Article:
Kinked roots, much like circling roots, are often caused from trees growing in too small of containers for too long .These deflecting roots will keep your tree from growing in to the full stature that a tree on your property should have.

tree root defects- planting healthy trees

Tree roots that are kinked or deflected at extreme and awkward angles can cause problems for a tree. Water and sugars have a difficult time passing this severe turn in the root. Kinked roots can also cause a tree to be unstable and loose in the soil.

This kinked root will ultimately cause problems for this tree as it grows.


When young, smaller kinked roots can be pruned out with some degree of success but it is better to avoid these problems all together if you have other plant stock available to you.


Checking the root flare

Another thing that you will want to look for in the root system of your tree is the root flare. That’s the area of trunk that transitions into roots just at ground level. The root flare should be just above ground.

proper tree planting depth is determined by the root flare.

The root flare of a tree should be located just above the soil level.If possible, look for trees in the nursery that are already, in the ball or container, at the proper depth.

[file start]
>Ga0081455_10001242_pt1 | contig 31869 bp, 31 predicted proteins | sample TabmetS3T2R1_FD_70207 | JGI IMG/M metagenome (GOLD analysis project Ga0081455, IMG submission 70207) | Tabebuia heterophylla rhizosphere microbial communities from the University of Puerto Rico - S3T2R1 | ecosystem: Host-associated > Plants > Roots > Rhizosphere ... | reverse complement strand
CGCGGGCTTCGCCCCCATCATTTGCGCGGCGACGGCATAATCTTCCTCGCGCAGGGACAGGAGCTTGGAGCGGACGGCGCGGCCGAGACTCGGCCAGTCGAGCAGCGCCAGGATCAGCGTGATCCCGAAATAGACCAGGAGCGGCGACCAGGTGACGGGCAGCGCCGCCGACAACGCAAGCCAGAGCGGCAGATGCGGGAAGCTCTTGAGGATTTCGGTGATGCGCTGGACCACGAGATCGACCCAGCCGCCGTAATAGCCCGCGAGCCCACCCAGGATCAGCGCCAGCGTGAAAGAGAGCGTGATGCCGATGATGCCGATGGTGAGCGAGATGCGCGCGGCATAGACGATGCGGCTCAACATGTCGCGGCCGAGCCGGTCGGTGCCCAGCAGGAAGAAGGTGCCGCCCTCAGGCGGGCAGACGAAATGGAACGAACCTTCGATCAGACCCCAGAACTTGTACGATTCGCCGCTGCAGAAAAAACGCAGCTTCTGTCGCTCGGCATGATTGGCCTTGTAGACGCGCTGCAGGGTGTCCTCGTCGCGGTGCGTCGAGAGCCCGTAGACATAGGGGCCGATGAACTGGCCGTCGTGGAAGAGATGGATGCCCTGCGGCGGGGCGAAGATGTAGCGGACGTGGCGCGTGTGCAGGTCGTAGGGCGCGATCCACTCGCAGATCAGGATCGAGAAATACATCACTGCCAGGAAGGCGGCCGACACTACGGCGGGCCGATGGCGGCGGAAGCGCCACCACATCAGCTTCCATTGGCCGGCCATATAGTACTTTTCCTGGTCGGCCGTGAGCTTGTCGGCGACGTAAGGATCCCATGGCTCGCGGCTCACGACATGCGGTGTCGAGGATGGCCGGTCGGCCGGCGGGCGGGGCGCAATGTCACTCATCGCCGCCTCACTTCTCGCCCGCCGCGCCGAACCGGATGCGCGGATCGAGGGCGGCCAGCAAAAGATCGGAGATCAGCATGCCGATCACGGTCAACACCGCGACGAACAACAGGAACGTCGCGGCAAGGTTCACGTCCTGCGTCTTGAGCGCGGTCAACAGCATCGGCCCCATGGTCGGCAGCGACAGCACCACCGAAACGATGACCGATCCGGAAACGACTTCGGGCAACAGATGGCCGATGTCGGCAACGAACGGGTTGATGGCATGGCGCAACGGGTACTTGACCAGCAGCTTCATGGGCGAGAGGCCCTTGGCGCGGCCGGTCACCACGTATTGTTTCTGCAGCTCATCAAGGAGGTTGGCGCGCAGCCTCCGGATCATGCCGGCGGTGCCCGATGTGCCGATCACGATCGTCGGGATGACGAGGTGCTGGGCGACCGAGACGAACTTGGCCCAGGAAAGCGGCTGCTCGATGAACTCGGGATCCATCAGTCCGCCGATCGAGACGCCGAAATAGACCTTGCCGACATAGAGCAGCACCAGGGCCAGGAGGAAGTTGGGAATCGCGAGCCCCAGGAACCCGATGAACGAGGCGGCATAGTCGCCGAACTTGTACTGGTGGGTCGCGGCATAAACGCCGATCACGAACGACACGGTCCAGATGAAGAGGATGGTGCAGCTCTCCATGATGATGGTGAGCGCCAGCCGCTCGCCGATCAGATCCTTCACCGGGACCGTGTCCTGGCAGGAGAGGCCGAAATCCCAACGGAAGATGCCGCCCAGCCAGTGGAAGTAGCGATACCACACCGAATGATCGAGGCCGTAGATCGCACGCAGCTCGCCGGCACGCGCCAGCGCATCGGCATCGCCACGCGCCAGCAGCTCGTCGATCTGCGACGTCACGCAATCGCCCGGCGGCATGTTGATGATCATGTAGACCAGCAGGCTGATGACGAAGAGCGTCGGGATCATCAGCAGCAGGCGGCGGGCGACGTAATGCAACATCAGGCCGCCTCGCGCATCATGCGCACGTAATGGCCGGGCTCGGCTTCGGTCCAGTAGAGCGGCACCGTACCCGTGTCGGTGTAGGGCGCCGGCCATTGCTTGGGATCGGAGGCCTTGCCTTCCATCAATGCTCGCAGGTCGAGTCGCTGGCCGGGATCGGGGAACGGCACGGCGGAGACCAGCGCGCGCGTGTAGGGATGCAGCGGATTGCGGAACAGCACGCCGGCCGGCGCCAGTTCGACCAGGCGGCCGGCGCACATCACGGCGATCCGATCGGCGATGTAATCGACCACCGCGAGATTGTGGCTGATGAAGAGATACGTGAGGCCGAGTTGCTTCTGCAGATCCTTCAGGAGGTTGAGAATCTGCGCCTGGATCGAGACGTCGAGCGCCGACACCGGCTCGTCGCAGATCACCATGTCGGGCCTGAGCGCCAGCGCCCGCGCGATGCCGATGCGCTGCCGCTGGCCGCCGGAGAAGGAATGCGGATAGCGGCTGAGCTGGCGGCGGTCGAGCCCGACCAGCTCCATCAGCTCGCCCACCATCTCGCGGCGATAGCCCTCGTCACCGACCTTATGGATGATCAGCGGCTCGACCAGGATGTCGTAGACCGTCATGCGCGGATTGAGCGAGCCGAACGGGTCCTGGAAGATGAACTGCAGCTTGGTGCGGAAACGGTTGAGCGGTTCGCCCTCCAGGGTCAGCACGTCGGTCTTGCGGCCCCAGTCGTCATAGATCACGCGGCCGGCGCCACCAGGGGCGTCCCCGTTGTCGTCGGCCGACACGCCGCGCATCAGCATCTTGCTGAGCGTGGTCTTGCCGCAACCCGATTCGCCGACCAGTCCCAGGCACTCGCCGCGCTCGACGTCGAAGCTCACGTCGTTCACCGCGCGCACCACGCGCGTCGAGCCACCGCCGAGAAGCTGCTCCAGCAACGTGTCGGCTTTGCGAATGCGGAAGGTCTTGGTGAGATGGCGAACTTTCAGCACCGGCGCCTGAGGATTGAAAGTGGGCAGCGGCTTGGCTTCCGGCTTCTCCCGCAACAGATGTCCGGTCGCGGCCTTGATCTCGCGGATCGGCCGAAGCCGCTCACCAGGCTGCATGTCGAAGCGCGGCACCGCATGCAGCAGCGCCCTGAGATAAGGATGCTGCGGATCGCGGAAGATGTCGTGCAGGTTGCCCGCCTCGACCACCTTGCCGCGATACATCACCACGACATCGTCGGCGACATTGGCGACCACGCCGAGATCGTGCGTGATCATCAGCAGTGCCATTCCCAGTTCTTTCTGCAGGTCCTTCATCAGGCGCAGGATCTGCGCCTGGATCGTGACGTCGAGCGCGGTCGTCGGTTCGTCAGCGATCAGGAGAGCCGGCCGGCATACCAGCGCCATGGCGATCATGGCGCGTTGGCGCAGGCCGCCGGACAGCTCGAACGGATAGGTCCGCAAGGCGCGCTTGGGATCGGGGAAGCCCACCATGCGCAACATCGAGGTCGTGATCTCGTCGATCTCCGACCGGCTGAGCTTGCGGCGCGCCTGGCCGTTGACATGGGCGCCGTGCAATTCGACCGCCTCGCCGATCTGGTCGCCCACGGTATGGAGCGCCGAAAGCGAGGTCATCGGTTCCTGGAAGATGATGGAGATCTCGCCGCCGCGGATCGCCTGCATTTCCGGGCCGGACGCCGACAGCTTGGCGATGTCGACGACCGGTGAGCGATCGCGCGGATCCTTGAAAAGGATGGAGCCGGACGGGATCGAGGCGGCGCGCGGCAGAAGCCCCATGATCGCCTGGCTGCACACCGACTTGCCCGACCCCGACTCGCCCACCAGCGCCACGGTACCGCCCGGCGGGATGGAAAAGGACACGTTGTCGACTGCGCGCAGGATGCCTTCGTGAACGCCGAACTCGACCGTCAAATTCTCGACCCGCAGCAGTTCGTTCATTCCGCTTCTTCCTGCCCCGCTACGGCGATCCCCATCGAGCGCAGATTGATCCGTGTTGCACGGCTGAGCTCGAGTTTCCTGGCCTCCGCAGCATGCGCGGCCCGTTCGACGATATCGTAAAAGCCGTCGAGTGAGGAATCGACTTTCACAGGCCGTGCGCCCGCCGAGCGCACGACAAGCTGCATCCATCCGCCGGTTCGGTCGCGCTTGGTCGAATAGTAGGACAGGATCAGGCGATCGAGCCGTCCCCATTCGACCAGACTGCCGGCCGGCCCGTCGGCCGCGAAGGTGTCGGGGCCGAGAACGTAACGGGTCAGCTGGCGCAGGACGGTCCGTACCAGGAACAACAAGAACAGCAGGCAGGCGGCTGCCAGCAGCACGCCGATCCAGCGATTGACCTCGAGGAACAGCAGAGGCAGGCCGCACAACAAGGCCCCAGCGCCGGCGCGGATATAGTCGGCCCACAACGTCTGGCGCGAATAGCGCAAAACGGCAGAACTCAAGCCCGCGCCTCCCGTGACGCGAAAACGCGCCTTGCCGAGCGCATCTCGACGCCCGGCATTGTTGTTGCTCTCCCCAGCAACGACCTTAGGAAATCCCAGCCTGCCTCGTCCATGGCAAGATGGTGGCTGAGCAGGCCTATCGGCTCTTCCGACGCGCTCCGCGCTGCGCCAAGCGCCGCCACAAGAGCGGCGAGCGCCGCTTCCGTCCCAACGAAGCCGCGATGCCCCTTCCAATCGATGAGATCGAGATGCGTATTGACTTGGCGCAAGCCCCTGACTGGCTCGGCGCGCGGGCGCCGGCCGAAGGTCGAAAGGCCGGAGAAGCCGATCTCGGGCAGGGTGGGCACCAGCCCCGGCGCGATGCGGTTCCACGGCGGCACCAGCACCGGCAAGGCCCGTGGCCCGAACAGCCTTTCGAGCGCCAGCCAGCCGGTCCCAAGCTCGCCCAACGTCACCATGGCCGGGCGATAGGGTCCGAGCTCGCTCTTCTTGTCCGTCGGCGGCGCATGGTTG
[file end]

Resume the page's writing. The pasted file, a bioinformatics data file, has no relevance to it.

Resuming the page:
Often times, trees come from the nursery, already buried in the ball. If this tree has been in this state for too long, damage will have been inflicted on the bark tissue and stress related diseases and trunk rot can easily occur.










On more common root problem that nursery stock can often develop is a loose root ball. If the tree trunk moves back and forth in the root ball easily then this tree will have trouble standing up without some sort of guy system and it will have trouble putting out any new root growth.

Now let’s look at the stem and limbs

Carefully look at the stem and main branches of the tree. Do you see any damage from insects or diseases? Is there any mechanical damage and wounds on the stem from rough handling ?

Torn bark and frost cracks on the stem will serve as entry points for decay to enter the tree in the future. Check for swollen areas  and any signs of  cankers, scale, and borer damage on the trunk.

planting healthy trees- looking for stem problems

Look care fully at the stem and limbs of trees before purchasing. This tree has been chewed on quite a bit by a rabbit. This will lead to a decline in the trees long term health.

Look out for any damage to the stem such as this canker which has killed the cambium layer of this tree. Damage like this could be caused by a disease or just by rough handling.